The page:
The theft of private data on 143 million Americans made the Equifax cyberattack one of the biggest in history. The company’s handling of the breach came under intense scrutiny, resulting in the resignation of CEO Richard Smith in September 2017 amid the turmoil. He wasn’t the first or the last casualty. A Gartner analysis of security breaches reported in news media over a five-year period shows that CEOs are increasingly blamed and punished as a result of cybersecurity-related events — even more so than IT executives. The consequences include dismissal, resignation or loss of significant compensation.
“ Accountability should mean that a decision to accept risk is defensible to key stakeholders”
CIOs and CISOs concerned with IT risk must help CEOs achieve greater defensibility with key stakeholders such as customers, board members, regulators and shareholders, says Paul Proctor, Distinguished VP Analyst at Gartner. “This isn’t about a scare campaign or a wake-up call for executives and the board,” says Proctor. “This is a real opportunity for CIOs and CISOs to rethink how they engage senior non-IT executives to prioritize and fund security.”
How to create defensibility
Gartner has identified eight reasons why more CEOs will be fired over cybersecurity breaches. Addressing them will make your security program more defensible — not against “bad guys” but with key stakeholders, so they are satisfied with the organization’s security approach.
1. Invisible systemic risk
Businesses make decisions every day that negatively impact their security readiness — for example, refusing to shut down a server for proper patching, or choosing to keep working on old hardware and software to save budget. CIOs need to be sure that invisible systemic risk is recognized, reported and discussed in governance processes.
2. Cultural disconnect
While organizations have understood for more than a decade that security is a business problem, they continue to struggle with approaching it as one. Its treatment remains largely a technical problem, handled by technical people and buried in IT, even though it has been presented in the boardroom at least annually for years.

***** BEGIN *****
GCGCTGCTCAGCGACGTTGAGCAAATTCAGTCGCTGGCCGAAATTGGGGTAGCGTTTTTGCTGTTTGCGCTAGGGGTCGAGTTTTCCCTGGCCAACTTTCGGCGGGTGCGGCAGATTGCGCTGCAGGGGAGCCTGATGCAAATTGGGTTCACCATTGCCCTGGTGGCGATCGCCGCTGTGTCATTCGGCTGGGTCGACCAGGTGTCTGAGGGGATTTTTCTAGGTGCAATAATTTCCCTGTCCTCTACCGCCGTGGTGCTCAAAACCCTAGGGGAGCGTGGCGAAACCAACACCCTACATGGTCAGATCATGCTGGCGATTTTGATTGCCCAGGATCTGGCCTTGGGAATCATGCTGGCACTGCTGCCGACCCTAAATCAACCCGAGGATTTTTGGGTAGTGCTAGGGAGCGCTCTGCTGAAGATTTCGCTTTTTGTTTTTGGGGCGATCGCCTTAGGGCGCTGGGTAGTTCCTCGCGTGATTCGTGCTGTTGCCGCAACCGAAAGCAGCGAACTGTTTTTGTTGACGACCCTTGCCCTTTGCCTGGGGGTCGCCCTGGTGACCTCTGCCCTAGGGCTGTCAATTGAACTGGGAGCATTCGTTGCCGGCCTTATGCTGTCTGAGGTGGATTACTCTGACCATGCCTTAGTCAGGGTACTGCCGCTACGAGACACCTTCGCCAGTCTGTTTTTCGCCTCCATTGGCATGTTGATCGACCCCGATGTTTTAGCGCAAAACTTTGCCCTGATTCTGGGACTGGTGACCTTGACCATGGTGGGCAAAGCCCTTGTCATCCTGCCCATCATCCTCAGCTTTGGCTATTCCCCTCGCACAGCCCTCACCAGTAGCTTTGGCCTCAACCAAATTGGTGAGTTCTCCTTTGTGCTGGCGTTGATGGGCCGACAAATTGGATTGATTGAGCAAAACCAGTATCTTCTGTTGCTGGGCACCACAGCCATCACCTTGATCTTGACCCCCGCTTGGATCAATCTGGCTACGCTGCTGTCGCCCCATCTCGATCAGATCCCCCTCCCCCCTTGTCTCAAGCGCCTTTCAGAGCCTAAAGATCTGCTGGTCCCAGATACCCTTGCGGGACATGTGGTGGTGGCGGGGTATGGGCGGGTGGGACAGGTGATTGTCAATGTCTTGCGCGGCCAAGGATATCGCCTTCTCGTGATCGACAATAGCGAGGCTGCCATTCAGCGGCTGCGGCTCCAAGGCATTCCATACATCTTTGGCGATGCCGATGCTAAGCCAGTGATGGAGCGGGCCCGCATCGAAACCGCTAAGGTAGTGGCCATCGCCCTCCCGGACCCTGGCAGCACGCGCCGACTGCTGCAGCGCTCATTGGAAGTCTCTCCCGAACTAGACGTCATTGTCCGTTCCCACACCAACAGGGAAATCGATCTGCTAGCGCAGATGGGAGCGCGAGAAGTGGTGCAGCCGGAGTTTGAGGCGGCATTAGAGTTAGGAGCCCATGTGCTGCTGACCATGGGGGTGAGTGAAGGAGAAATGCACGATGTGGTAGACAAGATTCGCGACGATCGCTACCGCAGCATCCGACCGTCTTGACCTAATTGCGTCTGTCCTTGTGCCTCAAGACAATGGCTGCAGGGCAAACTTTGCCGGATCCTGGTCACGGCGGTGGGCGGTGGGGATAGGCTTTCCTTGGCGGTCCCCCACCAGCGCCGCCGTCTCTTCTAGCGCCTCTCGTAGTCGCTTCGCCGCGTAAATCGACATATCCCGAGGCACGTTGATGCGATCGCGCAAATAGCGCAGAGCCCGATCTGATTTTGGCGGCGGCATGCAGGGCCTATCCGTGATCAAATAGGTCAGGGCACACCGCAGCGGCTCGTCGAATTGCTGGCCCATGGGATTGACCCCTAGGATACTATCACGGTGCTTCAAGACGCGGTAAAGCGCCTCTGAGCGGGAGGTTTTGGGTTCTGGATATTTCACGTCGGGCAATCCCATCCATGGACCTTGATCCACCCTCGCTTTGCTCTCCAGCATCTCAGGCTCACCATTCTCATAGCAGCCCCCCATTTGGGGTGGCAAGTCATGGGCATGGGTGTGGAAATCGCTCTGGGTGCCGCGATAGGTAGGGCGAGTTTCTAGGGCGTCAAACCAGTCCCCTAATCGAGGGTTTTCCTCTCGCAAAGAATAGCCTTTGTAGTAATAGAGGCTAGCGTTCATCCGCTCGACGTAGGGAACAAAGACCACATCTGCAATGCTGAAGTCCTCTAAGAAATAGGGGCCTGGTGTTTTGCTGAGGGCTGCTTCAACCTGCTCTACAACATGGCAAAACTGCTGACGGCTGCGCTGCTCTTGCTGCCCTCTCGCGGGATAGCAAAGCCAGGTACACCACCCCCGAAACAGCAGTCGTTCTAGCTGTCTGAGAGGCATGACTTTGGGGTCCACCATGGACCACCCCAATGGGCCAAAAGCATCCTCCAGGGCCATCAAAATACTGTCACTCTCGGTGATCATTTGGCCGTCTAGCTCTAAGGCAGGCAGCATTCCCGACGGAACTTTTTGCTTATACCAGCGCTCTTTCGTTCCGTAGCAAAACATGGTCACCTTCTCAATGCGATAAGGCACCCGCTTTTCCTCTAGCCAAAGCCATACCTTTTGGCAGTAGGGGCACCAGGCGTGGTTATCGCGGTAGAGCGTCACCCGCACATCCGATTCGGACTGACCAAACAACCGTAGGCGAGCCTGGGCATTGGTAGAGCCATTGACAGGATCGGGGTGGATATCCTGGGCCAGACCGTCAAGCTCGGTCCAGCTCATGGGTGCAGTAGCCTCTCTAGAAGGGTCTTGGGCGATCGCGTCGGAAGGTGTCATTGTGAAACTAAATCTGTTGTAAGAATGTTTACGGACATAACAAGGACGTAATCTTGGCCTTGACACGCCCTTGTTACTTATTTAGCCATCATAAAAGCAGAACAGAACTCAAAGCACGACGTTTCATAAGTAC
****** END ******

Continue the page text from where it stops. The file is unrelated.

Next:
3. Throwing money at the problem
You can’t buy your way out — you still won’t be perfectly protected. Avoid negatively impacting business outcomes by raising ongoing operational costs and potentially damaging the ability of the organization to function.
4. Your security officer is the defender of your organization
Security staff are hired because they’re experts and their job is to protect the organization. This silos the issue, placing people in charge of protecting business outcomes they don’t understand.
5. Broken accountability
Accountability should mean that a decision to accept risk is defensible to key stakeholders. If accountability means that someone will get fired if something goes wrong, no one will engage. Read more: Link Cybersecurity to Business Outcomes
6. Poorly formed risk appetite statements
Organizations create generic high-level statements about their risk appetite that don’t support good decision making. Avoid promising to only engage in low-risk activities. This is counter to good business and creates another good reason to fire you if you engage in risky activities.
7. Social pressure
Blaming an organization for getting hacked is like blaming a bank for getting robbed. The difference is that the banks are defensible — most organizations aren’t. When a headline-grabbing security incident happens, society just wants heads to roll. While this isn’t fair, it’s the result of decades of treating security as a black box. Society is not going to change until organizations and IT departments start treating and talking about security differently.
8. Lack of transparency
Gartner has witnessed countless interactions with organizations that have boards and executives who do not want to hear or acknowledge that security is not perfect. Some board presentations are filled with good news about the tremendous progress that has been made in improving security, with little or no discussion about where gaps and opportunities for improvement exist. “IT and non-IT executives alike must be willing to understand and talk about the realities and limitations of how security works, to tackle the challenges,” says Proctor.